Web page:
Home Print this page Email this page Users Online: 840
Home About us Editorial board Search Ahead of print Current issue Archives Submit article Instructions Subscribe Contacts Login 

 Table of Contents  
Year : 2021  |  Volume : 29  |  Issue : 1  |  Page : 99-101

Sanitizer burns: An alcoholic problem

Department of Plastic Surgery, B.J. Government Medical College and Sassoon General Hospitals, Pune, Maharashtra, India

Date of Submission06-Oct-2020
Date of Acceptance18-Mar-2021
Date of Web Publication03-Feb-2022

Correspondence Address:
Dr. Swaminathan Ravi
706, Amar Srushti, Off Pune-Solapur Highway, Hadapsar, Pune - 411 028, Maharashtra
Login to access the Email id

Source of Support: None, Conflict of Interest: None

DOI: 10.4103/ijb.ijb_28_20

Rights and Permissions

The use of alcohol-based sanitizer solutions has become ubiquitous during the COVID-19 epidemic. However, the public at large is not aware of the hazards associated with their use. In this article, through three representative cases, we discuss accidental burns occurring due to the use of alcohol-based sanitizers and highlight the hazards associated with flammability of the compound. We also would like to propose precautions to be followed during the sale and use of such products and discuss preventive measures for sanitizer burns.

Keywords: Alcohol sanitizer, burns, chemical, fire risk, hand hygiene

How to cite this article:
Ravi S, Phulwar RD, Panse NS, Sahasrabudhe PB. Sanitizer burns: An alcoholic problem. Indian J Burns 2021;29:99-101

How to cite this URL:
Ravi S, Phulwar RD, Panse NS, Sahasrabudhe PB. Sanitizer burns: An alcoholic problem. Indian J Burns [serial online] 2021 [cited 2023 Jun 8];29:99-101. Available from: https://www.ijburns.com/text.asp?2021/29/1/99/337208

  Introduction Top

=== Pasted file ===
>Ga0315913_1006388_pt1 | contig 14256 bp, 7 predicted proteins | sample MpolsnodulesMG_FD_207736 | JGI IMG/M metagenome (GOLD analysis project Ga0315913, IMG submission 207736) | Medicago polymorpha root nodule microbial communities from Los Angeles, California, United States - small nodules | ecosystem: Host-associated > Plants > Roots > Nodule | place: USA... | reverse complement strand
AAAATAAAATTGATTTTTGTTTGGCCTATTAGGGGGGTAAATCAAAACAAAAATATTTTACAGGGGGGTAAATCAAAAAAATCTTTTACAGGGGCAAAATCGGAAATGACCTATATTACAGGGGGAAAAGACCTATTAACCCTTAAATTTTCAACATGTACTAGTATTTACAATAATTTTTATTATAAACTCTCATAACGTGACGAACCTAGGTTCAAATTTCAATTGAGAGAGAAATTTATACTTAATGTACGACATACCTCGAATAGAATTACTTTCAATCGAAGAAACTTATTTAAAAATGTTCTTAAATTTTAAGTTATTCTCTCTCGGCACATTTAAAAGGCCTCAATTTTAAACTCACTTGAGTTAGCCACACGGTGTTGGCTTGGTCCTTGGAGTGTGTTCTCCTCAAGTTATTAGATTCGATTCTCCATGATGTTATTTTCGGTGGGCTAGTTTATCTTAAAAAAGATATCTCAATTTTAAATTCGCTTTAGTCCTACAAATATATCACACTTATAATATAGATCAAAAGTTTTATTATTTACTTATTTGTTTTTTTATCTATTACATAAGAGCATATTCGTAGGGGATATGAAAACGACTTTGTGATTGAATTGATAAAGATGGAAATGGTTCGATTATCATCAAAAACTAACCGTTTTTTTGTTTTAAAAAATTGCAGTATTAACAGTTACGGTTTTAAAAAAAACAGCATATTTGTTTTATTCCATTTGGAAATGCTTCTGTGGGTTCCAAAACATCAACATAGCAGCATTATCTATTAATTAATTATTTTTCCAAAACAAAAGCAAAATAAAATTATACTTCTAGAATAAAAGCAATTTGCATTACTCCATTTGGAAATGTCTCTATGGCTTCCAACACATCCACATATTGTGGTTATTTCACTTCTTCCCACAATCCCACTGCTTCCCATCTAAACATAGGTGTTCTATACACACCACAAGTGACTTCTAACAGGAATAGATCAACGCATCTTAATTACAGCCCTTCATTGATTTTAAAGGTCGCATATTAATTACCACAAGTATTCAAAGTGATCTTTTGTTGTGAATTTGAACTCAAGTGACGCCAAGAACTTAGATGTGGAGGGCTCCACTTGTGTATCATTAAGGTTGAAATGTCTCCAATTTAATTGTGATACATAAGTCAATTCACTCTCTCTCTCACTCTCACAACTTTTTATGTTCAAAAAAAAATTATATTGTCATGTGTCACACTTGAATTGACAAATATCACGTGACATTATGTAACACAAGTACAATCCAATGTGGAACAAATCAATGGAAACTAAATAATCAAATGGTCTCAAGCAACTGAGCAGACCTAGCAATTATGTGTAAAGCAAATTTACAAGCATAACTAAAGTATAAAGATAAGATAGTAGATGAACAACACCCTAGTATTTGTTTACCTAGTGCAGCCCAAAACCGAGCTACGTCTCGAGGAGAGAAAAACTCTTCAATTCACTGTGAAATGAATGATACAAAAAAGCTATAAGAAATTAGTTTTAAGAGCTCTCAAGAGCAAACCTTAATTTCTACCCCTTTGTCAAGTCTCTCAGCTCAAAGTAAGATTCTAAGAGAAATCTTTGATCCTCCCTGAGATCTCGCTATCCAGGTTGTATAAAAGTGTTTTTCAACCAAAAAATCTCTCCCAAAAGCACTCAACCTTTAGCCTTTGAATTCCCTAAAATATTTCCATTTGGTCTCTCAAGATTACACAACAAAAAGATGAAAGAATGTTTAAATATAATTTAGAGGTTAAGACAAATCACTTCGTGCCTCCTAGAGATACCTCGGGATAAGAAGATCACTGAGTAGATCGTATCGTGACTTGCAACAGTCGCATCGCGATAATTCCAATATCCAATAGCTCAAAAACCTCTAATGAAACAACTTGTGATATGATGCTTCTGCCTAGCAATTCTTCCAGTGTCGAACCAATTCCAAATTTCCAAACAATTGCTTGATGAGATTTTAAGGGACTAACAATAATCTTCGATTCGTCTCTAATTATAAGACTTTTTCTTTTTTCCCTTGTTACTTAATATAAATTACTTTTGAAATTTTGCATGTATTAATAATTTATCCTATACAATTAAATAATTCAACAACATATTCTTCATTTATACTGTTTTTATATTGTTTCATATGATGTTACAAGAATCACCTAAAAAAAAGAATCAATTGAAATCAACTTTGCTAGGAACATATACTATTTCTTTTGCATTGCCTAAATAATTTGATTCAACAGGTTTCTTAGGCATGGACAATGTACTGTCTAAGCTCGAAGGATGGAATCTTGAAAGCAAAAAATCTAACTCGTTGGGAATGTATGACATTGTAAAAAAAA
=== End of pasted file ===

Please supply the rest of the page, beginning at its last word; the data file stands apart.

The emergence of novel pathogens spreading to pandemic levels has always raised a major challenge to public health. In developing countries, public health challenges abound due to widespread poverty, overcrowding, and inadequate, inaccessible healthcare facilities.[1] However, due to increased demand, not just pharmaceutical companies, breweries, perfumeries, and chemical industries have started manufacturing alcohol-based sanitizers.[2] This has resulted in such products being available to the public.

The COVID-19 pandemic has forced hand hygiene and sanitary measures usually employed in a hospital environment to be adopted inside homes. Burns arising due to combustion of alcohol-based sanitizers are being increasingly reported in recent times.[3],[4] Although the management of the condition is akin to flame burns occurring due to other combustible substances, it usually occurs due to usage of the product near an open flame and hence is preventable. In this article, we report the case of sanitizer burns causing second-degree burns requiring treatment in an in-patient setting and discuss strategies of prevention.

  Case Reports Top

We present three cases of accidental flame burns occurring due to improper use of alcohol-based hand sanitizers. All burns were major burns requiring in patient treatment with one of the cases requiring right upper limb fasciotomy for compartment syndrome. The clinical images of the patients are presented in [Figure 1], [Figure 2], [Figure 3] along with [Table 1] summarizing the clinical details.